"A metaphor from training horses," said Morrie, who had recently reviewed several Dick Francis books. "Horses and guys are a lot alike in that you can't depend on them to stick to form. A widower from a happy marriage is known to have been a good husband, and is therefore a good bet to be one. He isn't a sure thing, but at least his rough edges have been knocked off. Think about it, if a woman has the choice, who is she going to choose?"
"The guy she's in love with?"
"Women don't always make rational choices," agreed Morrie, adding more salt to his beer and watching the foam rise. "And sometimes there isn't a choice to be made, so she has to make the best of what she can get. But we are talking about a non-naive woman, maybe with a kid or two, looking to do the best she can, okay?"
A slow nod. "Men are romantics, women are cold blooded realists," I conceded. "Well, we have to be. Your woman, what choices did you want to give her?"
He took a sip of beer and put his glass down. "A, B, and C, all other things being equal. A is for Alan, a serially divorced guy with a history of infidelity, B is for Ben, a single guy who lived with his mother till she died, C is for Carl, the married man who recently buried his wife. Who is going to make her the best husband? The one who does pair bonding is who, and it doesn't take a rocket scientist or even a cheer leader to figure it's going to be Carl."
"So you say virtue always wins, even if the virtuous don't have the good fortune to die young?"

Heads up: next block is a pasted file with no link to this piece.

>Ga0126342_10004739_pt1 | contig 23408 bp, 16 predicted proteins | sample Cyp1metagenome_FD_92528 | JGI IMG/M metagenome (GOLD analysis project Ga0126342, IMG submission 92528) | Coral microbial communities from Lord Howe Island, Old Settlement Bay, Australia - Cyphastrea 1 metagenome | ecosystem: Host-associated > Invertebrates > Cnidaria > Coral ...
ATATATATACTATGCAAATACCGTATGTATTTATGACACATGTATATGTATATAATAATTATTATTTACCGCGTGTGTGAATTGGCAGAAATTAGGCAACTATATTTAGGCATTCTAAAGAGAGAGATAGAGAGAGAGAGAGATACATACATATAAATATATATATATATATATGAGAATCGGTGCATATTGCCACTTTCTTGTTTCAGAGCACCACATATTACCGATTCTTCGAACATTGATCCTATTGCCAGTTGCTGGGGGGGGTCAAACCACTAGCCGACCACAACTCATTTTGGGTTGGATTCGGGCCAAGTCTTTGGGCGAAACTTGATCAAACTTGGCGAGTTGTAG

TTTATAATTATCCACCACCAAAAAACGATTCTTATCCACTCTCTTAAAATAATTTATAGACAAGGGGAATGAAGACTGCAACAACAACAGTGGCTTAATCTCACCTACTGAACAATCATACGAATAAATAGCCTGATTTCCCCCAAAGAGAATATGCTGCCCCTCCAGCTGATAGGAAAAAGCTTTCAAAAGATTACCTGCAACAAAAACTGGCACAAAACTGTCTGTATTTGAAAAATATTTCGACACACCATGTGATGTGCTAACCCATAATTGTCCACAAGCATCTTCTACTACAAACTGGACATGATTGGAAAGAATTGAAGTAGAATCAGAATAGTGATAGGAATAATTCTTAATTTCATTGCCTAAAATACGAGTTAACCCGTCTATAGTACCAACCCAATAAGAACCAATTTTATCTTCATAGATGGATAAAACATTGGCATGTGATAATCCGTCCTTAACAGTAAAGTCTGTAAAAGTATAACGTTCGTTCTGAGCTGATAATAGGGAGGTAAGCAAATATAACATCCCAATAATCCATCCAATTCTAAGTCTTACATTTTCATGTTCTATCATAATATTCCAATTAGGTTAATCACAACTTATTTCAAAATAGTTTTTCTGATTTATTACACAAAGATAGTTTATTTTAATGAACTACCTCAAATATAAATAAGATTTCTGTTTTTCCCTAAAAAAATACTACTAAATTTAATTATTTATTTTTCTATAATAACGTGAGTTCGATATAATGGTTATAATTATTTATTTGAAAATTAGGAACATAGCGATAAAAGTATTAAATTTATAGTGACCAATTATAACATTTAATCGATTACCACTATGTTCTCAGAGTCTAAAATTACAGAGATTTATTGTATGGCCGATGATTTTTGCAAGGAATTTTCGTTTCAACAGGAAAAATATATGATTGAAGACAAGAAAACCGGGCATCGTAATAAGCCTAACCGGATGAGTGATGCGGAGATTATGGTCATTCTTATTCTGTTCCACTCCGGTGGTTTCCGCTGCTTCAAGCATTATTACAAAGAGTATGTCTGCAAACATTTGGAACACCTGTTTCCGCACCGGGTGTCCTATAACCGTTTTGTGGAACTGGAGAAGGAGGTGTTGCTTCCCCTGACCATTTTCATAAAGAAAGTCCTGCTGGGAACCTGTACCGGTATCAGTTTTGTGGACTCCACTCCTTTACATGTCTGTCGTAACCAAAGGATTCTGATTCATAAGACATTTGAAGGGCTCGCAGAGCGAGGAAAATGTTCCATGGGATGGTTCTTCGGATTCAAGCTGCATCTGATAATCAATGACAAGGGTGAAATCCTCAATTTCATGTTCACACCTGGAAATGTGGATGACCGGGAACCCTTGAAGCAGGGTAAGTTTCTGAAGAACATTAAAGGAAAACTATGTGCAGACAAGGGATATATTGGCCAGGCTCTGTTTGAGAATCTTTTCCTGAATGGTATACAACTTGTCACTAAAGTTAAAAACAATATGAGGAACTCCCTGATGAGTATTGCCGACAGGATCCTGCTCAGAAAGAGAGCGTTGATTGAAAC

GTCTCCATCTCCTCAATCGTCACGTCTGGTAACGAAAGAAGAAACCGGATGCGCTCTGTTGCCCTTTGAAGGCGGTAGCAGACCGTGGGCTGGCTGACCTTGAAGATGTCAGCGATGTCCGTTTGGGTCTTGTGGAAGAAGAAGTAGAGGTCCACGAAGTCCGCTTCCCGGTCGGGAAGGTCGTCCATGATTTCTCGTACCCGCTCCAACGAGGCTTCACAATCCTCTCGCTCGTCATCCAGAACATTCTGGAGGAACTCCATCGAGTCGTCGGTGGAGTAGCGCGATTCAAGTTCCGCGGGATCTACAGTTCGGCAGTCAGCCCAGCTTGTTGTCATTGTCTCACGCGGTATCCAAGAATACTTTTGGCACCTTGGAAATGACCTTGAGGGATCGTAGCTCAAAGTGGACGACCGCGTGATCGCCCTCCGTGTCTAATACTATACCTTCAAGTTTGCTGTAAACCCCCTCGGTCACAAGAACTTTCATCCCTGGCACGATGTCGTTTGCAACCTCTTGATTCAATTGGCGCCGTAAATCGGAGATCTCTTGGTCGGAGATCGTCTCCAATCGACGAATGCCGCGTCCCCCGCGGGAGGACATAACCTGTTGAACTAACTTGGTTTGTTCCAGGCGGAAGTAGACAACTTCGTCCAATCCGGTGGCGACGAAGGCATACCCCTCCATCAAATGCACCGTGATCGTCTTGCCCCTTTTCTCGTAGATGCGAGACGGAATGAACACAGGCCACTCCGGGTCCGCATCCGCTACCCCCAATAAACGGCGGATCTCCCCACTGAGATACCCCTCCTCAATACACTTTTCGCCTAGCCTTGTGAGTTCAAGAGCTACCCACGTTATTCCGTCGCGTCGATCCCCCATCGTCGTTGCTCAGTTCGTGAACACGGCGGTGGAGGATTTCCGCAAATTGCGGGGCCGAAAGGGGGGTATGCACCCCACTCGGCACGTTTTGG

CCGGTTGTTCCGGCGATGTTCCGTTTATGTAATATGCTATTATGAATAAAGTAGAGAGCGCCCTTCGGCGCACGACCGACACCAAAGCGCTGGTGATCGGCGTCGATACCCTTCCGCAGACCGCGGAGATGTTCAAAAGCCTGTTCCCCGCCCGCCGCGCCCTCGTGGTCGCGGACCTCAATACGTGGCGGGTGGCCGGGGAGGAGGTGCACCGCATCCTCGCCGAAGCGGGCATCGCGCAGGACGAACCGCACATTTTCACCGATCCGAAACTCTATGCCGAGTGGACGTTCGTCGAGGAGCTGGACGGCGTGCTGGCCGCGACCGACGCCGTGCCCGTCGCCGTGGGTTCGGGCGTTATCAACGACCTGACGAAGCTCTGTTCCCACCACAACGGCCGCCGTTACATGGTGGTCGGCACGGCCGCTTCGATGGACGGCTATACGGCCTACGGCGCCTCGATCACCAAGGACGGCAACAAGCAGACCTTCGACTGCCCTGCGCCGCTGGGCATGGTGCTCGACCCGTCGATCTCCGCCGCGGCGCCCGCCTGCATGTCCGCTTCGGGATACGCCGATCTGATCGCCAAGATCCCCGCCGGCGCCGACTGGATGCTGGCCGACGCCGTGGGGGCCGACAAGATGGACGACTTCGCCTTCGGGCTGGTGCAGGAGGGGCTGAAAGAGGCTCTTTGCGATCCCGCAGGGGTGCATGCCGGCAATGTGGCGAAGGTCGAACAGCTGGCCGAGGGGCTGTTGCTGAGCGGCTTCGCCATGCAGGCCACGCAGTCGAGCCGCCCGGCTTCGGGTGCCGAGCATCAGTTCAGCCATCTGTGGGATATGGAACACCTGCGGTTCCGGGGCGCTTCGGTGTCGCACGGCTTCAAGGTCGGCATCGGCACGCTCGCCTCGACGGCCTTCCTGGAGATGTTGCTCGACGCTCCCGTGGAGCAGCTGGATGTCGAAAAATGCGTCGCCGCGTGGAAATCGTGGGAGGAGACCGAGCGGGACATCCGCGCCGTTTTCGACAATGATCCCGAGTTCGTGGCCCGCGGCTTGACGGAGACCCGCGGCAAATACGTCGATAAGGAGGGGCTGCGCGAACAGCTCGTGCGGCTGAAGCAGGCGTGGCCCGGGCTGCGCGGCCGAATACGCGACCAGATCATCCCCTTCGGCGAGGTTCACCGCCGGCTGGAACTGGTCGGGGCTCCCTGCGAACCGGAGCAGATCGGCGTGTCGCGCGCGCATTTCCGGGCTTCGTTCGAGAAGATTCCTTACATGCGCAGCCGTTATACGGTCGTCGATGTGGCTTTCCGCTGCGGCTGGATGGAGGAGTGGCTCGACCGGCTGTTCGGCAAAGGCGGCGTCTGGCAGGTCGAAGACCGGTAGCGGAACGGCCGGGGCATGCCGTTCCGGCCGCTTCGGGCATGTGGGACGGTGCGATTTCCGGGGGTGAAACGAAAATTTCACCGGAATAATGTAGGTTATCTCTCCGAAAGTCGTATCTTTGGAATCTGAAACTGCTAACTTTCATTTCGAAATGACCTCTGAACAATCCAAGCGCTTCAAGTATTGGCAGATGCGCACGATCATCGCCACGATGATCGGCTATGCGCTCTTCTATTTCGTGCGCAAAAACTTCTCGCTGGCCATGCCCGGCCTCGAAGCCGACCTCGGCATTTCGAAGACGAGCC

"No, no. People are different, they want different things, and it always helps to be lucky. Take Alan, for instance, his tao - his truth, the essence of his being - is that he is highly sexed and adventurous. He enjoys having a lot of women, and maybe he even enjoys the fights that provokes. But. When he gets old, and his libido dwindles to manageable proportions, he might, if he gets lucky, settle down to pair bonding with an appropriate female."
"What about Ben?"
Morrie sighed and looked pensive. "Some guys have a low sex drive," he said at last. "And some guys, maybe they don't like women. So perhaps Ben used his mother as an excuse for not getting serious with a woman. Or another guy, if that's the way he was inclined, because with a low sex drive the matter isn't terribly urgent. Taking care of mother is a good excuse for avoiding pain, and maybe that's the best that can be done in Ben's case. Push him into a marriage when he doesn't like women, and he'll get depressed ... " There was a long pause. "My dad was depressed, you know. There would be these big arguments with my mom, and she would be screaming and dad never said a thing. By the time I was ten, he had been drinking for awhile, but I'd never seen him falling down drunk before, and on my sixteenth birthday he ran his car into a bridge abutment. But he'd sent me a birthday card with a hundred dollars in cash . . . "
"That was generous," I said, feeling a little awkward at where the conversation had gone. Morrie had never talked about his parents before.
"It was cash," said Morrie taking a swig of beer. "Always before he'd give me a check, and that made mom think his death wasn't an accident." He finished the glass and put it down. "On my birthday card he wrote: "Dear Morrie, Love on your sweet sixteenth. Marry because you want to, never because someone tells you you should. All My Love," and he'd crossed out Benjamin and signed himself "Your Father.""
"Is that why you never married?" I asked.
"None of your damn business," he growled. "Do I ask why you never married?"
"To paraphrase Groucho Marx, I'd never marry any man dumb enough to ask me."
Morrie smiled with the right side of his face. "Yeah, sure. Some lucky guy out there doesn't know you've done him a big favor. Are you afraid of dying?"
"Not really," I said. "Why do you ask?"
He laughed, and ordered another beer, and changed the subject.